Biz Groups Sue To Stop Trenton Paid Sick Leave Law

The Record ( — Tuesday, March 3, 2015

Staff Writer | The Record

Six of New Jersey's largest business groups filed suit Monday to stop Trenton from implementing a local law requiring businesses to give workers paid sick leave, as legislators continue to work on a similar statewide law.

The suit, filed in Superior Court in Mercer County, seeks a restraining order to prevent the ordinance from going into effect Wednesday. It was approved Nov. 4.

The ordinance was one of eight enacted over the past two years in some of the state's largest municipalities, among them Paterson and Passaic, pushed by a coalition of anti-poverty groups, unions and others.

The groups sought to create momentum for approval of a statewide law, but the bill, approved by two Assembly committees, is still pending, and has not moved in the Senate.

Sen. Loretta Weinberg, D-Teaneck, the bill's Senate sponsor, said lawmakers are discussing possible amendments, such as whether the statewide law should supersede local laws. She said the Assembly is taking the lead, and once the bill is approved there, it will move in the Senate, where Senate President Steven Sweeney is "absolutely" committed to passing it when the issues are resolved, she said.

Assemblywoman Pamela R. Lampitt, D-Camden, the Assembly sponsor, said another issue is whether freelance workers or consultants would be eligible to get sick time.

The lawsuit filed by the business groups — The New Jersey Business and Industry Association, The New Jersey State Chamber of Commerce, New Jersey Food Council, New Jersey Restaurant Association, New Jersey Retail Merchants Association and the state branch of the National Federation of Independent Businesses — argues that Trenton doesn't have the legal authority to enact a paid sick leave law.

The lawsuit claims that various state laws address the issue of time off for workers — such as those offering paid leave to care for loved ones, and in cases of temporary disability — and that those "preempt", or over-ride, a municipal ordinance. The suit also claims the ordinance is too vague to be legally binding.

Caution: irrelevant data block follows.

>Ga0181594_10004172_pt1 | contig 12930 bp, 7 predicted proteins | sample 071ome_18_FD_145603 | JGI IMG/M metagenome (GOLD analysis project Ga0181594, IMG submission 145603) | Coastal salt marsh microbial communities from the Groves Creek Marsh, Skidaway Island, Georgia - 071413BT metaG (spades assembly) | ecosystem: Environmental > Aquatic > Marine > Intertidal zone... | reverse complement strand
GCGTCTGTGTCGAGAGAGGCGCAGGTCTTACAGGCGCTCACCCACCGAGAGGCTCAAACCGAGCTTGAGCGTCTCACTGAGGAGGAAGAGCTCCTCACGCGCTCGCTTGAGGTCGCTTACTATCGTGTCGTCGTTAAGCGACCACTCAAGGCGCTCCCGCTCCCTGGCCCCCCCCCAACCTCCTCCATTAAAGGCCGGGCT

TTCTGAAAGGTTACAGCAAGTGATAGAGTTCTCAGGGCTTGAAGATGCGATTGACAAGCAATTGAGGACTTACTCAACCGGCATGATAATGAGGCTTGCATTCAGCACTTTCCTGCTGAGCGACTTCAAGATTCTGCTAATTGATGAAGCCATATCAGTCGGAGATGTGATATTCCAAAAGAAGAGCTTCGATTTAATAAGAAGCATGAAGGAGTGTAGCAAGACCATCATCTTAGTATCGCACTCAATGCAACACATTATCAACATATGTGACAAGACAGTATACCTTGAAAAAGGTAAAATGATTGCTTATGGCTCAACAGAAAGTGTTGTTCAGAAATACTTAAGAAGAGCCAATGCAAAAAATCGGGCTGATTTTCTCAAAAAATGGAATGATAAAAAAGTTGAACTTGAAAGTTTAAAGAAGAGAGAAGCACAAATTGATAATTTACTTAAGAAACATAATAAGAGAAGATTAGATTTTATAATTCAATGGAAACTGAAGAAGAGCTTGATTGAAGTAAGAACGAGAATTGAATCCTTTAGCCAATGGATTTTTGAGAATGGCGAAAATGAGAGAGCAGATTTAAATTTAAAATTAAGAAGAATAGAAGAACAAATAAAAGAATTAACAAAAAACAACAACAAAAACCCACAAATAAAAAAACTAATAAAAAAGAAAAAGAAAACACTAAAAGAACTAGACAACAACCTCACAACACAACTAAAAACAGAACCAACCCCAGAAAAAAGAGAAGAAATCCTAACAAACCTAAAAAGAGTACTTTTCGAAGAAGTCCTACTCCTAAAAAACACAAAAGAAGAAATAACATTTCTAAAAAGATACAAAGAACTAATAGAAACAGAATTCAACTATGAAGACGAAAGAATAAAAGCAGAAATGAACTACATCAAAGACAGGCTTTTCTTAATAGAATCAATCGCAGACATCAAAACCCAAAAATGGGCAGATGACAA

Christopher Gibson, a Haddonfield attorney representing the business groups, said "Trenton's mandatory paid sick leave ordinance is vague, ambiguous, and contrary to New Jersey law and impossible to interpret, administer or implement."

"If we were to prevail I think that would question the legality of these other ordinances," he said.

Supporters of the paid sick leave laws say that 1.1 million people in the state are unable to take paid sick leave. They argue that the laws help workers and prevent the spread of ailments because they allow employees to stay at home when they are sick.

Opponents say the laws are an extra burden for businesses, and are inflexible, and so hurt the ability of owners to run their companies.

Under the Trenton ordinance, roughly the same as the other city laws, workers would earn one hour of sick time for every 30 hours worked. Employers with fewer than 10 workers have to provide a maximum of 24 hours of sick time per worker a year, and those with 10 must provide no more than 40 hours of paid sick time a year.

Michael Walker, a spokesman for Trenton, said the city could not comment on pending litigation.

"Trenton voters demanded that Ordinance No. 14-45 become law, and the city is preparing to enforce it," he said.

Phyllis Salowe-Kaye, executive director of NJ Citizen Action, a citizen watchdog coalition, called the suit "nothing more than an attempt to subvert the democratic process."

"It's totally outrageous that the business lobby would argue that a statewide earned sick time law should take precedence while at the same time doggedly resisting passage of that very statewide bill," she said.

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